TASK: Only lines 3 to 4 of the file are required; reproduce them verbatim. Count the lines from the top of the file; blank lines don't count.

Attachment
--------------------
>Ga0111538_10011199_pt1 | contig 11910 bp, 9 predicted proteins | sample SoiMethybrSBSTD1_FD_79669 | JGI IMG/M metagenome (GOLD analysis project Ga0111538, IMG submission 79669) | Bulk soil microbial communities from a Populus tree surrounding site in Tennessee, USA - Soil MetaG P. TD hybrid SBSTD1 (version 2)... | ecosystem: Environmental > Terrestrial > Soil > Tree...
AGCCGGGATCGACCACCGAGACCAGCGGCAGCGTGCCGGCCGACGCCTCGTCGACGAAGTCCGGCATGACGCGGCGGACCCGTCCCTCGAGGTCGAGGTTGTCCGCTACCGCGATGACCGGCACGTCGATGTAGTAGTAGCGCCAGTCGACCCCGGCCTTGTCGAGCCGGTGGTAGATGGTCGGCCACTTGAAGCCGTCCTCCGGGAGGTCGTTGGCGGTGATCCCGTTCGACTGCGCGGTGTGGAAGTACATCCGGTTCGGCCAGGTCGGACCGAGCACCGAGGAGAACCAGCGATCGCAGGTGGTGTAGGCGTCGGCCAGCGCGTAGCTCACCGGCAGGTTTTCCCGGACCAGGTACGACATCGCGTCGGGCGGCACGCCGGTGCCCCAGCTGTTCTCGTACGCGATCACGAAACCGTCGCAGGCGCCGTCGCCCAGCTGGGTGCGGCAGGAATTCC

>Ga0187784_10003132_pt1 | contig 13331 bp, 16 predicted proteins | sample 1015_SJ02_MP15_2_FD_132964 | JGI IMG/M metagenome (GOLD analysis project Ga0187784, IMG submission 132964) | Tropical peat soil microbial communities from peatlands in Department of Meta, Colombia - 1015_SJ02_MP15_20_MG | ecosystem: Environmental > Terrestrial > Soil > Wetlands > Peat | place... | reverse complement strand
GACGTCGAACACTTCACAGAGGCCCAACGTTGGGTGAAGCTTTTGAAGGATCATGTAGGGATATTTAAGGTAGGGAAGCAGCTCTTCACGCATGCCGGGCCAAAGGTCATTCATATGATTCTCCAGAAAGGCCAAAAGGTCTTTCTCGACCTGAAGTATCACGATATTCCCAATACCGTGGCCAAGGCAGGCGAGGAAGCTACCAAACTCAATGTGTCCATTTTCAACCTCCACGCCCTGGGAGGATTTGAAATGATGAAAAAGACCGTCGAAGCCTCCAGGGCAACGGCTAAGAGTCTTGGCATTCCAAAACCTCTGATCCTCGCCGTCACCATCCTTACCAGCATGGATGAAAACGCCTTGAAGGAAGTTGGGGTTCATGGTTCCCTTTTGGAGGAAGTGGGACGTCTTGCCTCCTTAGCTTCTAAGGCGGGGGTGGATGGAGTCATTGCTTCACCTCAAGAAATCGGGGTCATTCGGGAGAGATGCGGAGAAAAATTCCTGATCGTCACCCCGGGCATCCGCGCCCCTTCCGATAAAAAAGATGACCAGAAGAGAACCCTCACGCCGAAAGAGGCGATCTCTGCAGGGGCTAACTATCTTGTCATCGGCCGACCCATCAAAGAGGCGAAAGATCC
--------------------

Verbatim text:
>Ga0187784_10003132_pt1 | contig 13331 bp, 16 predicted proteins | sample 1015_SJ02_MP15_2_FD_132964 | JGI IMG/M metagenome (GOLD analysis project Ga0187784, IMG submission 132964) | Tropical peat soil microbial communities from peatlands in Department of Meta, Colombia - 1015_SJ02_MP15_20_MG | ecosystem: Environmental > Terrestrial > Soil > Wetlands > Peat | place... | reverse complement strand
GACGTCGAACACTTCACAGAGGCCCAACGTTGGGTGAAGCTTTTGAAGGATCATGTAGGGATATTTAAGGTAGGGAAGCAGCTCTTCACGCATGCCGGGCCAAAGGTCATTCATATGATTCTCCAGAAAGGCCAAAAGGTCTTTCTCGACCTGAAGTATCACGATATTCCCAATACCGTGGCCAAGGCAGGCGAGGAAGCTACCAAACTCAATGTGTCCATTTTCAACCTCCACGCCCTGGGAGGATTTGAAATGATGAAAAAGACCGTCGAAGCCTCCAGGGCAACGGCTAAGAGTCTTGGCATTCCAAAACCTCTGATCCTCGCCGTCACCATCCTTACCAGCATGGATGAAAACGCCTTGAAGGAAGTTGGGGTTCATGGTTCCCTTTTGGAGGAAGTGGGACGTCTTGCCTCCTTAGCTTCTAAGGCGGGGGTGGATGGAGTCATTGCTTCACCTCAAGAAATCGGGGTCATTCGGGAGAGATGCGGAGAAAAATTCCTGATCGTCACCCCGGGCATCCGCGCCCCTTCCGATAAAAAAGATGACCAGAAGAGAACCCTCACGCCGAAAGAGGCGATCTCTGCAGGGGCTAACTATCTTGTCATCGGCCGACCCATCAAAGAGGCGAAAGATCC